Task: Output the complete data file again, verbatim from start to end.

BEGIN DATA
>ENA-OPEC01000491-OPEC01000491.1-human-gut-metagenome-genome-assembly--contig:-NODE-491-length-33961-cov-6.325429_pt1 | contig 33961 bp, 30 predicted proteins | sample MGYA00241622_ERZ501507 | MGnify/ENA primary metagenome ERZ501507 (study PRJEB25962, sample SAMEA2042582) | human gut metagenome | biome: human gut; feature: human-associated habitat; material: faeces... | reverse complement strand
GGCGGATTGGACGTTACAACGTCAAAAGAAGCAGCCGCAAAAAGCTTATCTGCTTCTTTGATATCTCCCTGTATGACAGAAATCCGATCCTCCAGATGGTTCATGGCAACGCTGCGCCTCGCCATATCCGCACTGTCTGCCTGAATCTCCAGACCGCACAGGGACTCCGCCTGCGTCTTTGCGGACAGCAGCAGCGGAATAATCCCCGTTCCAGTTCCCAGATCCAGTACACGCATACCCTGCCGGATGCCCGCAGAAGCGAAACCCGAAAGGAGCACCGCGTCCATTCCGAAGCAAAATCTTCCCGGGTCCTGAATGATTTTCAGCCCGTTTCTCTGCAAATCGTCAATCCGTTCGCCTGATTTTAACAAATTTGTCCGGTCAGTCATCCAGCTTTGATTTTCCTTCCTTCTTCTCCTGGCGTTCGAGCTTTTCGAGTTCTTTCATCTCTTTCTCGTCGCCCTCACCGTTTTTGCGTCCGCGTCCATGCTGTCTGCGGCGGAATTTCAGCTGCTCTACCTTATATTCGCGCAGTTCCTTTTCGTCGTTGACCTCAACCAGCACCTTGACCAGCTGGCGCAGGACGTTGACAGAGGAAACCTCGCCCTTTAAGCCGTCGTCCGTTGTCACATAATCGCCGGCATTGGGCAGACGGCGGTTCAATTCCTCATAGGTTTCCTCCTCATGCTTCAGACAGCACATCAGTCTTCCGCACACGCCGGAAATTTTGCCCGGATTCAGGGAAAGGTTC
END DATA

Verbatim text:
>ENA-OPEC01000491-OPEC01000491.1-human-gut-metagenome-genome-assembly--contig:-NODE-491-length-33961-cov-6.325429_pt1 | contig 33961 bp, 30 predicted proteins | sample MGYA00241622_ERZ501507 | MGnify/ENA primary metagenome ERZ501507 (study PRJEB25962, sample SAMEA2042582) | human gut metagenome | biome: human gut; feature: human-associated habitat; material: faeces... | reverse complement strand
GGCGGATTGGACGTTACAACGTCAAAAGAAGCAGCCGCAAAAAGCTTATCTGCTTCTTTGATATCTCCCTGTATGACAGAAATCCGATCCTCCAGATGGTTCATGGCAACGCTGCGCCTCGCCATATCCGCACTGTCTGCCTGAATCTCCAGACCGCACAGGGACTCCGCCTGCGTCTTTGCGGACAGCAGCAGCGGAATAATCCCCGTTCCAGTTCCCAGATCCAGTACACGCATACCCTGCCGGATGCCCGCAGAAGCGAAACCCGAAAGGAGCACCGCGTCCATTCCGAAGCAAAATCTTCCCGGGTCCTGAATGATTTTCAGCCCGTTTCTCTGCAAATCGTCAATCCGTTCGCCTGATTTTAACAAATTTGTCCGGTCAGTCATCCAGCTTTGATTTTCCTTCCTTCTTCTCCTGGCGTTCGAGCTTTTCGAGTTCTTTCATCTCTTTCTCGTCGCCCTCACCGTTTTTGCGTCCGCGTCCATGCTGTCTGCGGCGGAATTTCAGCTGCTCTACCTTATATTCGCGCAGTTCCTTTTCGTCGTTGACCTCAACCAGCACCTTGACCAGCTGGCGCAGGACGTTGACAGAGGAAACCTCGCCCTTTAAGCCGTCGTCCGTTGTCACATAATCGCCGGCATTGGGCAGACGGCGGTTCAATTCCTCATAGGTTTCCTCCTCATGCTTCAGACAGCACATCAGTCTTCCGCACACGCCGGAAATTTTGCCCGGATTCAGGGAAAGGTTC